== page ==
Deadly Dust: A Special Report by Visibility 9-11

In December of 2006, and after watching the effects of the 9-11 dust on first responders and even rescue dogs for more than a couple of years, I decided it was imperative to do and expose` on the issue of the aftermath of the pulverization of the Twin Towers. The mainstream media was ignoring the issue and the government cronies were doing little more than paying lip service to the increasingly sick and dying hero’s of 9-11: The first responders. Together with many other activists on this issue, we were successful in bringing the plight of the first responders into the mainstream for much needed publicity and help. However, much work is still needed to draw more attention and accountability for the lies of the Bush Regime and the EPA, and to get much needed help for the real hero’s of September 11th. Rudy Guiliani, you are not one of them.

-Michael

Anger builds over EPA’s 9/11 report

Charges of a cover-up hit nerve with New Yorkers
By Francesca Lyman
msnbc.com contributor

Sept. 11, 2003 — Two years after the World Trade Center attacks, New Yorkers say they’re outraged by reports that the White House influenced the Environmental Protection Agency to downplay hazards posed by the toxic dust that fell in an avalanche over the city. The EPA’s acting chief defends the agency’s actions after the attacks, saying it hopes to be better prepared for “the next time.”

“I pray to God that, as a country, in the event of another terrorist attack, God forbid, we as an agency would be equipped to get the data analyzed and posted to the public,” EPA Acting Administrator Marianne Horinko told MSNBC in an exclusive interview. “All that was a huge challenge to us on 9/11 — coordinating communication among agencies, following incident command. God forbid there is a dirty bomb. I hope everyone knows their battle stations.”

In the early days and weeks of the World Trade Center disaster, says Horinko, there was such chaos that mistakes were inevitably made.

“Did we rush out (too soon) with data? On balance, I think we used our best professional judgment in an atmosphere where people were clamoring for answers.” But the agency wasn’t trying to deceive the public, she claims.

However, a report by the EPA’s Office of the Inspector General released on Aug. 21 states, among other criticisms, that the White House reviewed and even changed EPA statements about public health risks to make them sound less alarming. The report charges that the White House Council on Environmental Quality influenced “the information EPA communicated to the public through its early press releases when it convinced EPA to add reassuring statements and delete cautionary ones.” The report cites “reopening Wall Street” and “national security” as reasons for the spin.

‘We were all lied to’
The EPA presented “an overriding message that there was no significant threat to human health” even though there was cause for caution, it concluded.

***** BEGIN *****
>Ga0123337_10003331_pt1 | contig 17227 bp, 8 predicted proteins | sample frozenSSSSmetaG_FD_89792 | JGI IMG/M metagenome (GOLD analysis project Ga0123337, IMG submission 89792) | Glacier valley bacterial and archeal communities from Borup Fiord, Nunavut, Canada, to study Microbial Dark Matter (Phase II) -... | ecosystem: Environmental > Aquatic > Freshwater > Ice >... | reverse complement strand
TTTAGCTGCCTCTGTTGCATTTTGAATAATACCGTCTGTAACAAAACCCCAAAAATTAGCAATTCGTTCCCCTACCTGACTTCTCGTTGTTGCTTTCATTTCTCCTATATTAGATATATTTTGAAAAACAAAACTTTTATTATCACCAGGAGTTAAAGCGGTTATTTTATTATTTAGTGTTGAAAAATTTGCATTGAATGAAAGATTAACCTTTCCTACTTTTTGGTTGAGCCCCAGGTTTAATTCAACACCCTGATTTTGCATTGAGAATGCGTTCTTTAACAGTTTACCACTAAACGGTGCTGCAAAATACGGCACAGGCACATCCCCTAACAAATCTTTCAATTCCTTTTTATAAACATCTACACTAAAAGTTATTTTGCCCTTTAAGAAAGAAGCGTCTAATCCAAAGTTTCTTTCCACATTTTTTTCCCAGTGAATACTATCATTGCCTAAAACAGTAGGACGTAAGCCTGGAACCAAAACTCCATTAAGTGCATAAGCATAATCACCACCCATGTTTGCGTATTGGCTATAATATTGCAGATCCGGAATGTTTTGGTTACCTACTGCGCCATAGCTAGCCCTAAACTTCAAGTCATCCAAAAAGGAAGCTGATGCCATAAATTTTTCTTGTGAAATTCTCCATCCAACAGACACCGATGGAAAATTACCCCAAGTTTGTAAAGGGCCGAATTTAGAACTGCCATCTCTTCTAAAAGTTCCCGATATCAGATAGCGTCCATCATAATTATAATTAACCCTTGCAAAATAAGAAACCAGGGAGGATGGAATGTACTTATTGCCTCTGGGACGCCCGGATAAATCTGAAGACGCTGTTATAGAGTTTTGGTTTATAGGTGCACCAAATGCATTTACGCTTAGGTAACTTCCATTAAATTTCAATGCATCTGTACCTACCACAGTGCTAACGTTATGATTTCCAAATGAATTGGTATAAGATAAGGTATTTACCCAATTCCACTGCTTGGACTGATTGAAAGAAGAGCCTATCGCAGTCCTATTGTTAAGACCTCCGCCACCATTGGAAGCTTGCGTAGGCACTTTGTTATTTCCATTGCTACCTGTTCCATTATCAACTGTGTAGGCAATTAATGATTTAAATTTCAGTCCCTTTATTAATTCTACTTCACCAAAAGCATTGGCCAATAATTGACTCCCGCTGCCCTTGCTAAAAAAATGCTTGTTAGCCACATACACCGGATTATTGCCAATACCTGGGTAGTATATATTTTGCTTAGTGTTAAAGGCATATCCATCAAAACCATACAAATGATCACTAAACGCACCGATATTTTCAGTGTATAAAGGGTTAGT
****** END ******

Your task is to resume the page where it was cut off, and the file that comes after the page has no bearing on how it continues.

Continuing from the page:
“When EPA made a September 18 announcement that the air was ‘safe’ to breathe, it did not have sufficient data and analyses to make such a blanket statement,” said the OIG, adding that the agency was missing data on other pollutants, such as particulates and chemicals like PCBs. In addition, 25 percent of dust samples contained asbestos, a potent carcinogen.

Yes, Horinko admits, the EPA did find asbestos in the dust samples. “But the vast majority of the samples we took did not contain it,” she says.

Asked about why people are still suffering ill effects, Horinko said she can understand that rescue workers would still be affected but finds residents’ continued complaints to be “mystifying.”

Even though the the building collapses caused the highest particulate count in the city’s history, the tragic event violated no pollution standards. That’s because the air quality regulations were set up to measure particulate matter loadings over 24-hour periods rather than intense, short-term bursts.

That is cold comfort to many New Yorkers, particularly those still suffering health effects from exposure to the dust.

Kim Todd, an acting coach who lives in lower Manhattan just two blocks from the former World Trade Center, says she’s angry. “I might not have stayed down here — with dust on me for days — had I known of the dangers,” she says. “We were all lied to, and I’m afraid everybody is going to be seriously sick.”

Some fear that “WTC cough,” sinus problems, headaches and other ailments that Todd and others continue to experience, were worsened by government officials more willing to return the city to normalcy and open the Stock Market than protect public health. Doctors, too, worry the event could spur a rash of asbestosis, cancer and other long-term diseases in the future.

Many workers still sick
“For me, it’s very scary. We lost another firefighter, and that makes one in New York and two volunteers who have died of pneumonia. My lungs are totally shot, and I’m afraid that’s what many of us are going to die of,” says Vincent Forras, a volunteer firefighter who answered the call for help, driving down from South Salem, N.Y., to Ground Zero that clear, blue-skied morning on Sept. 11.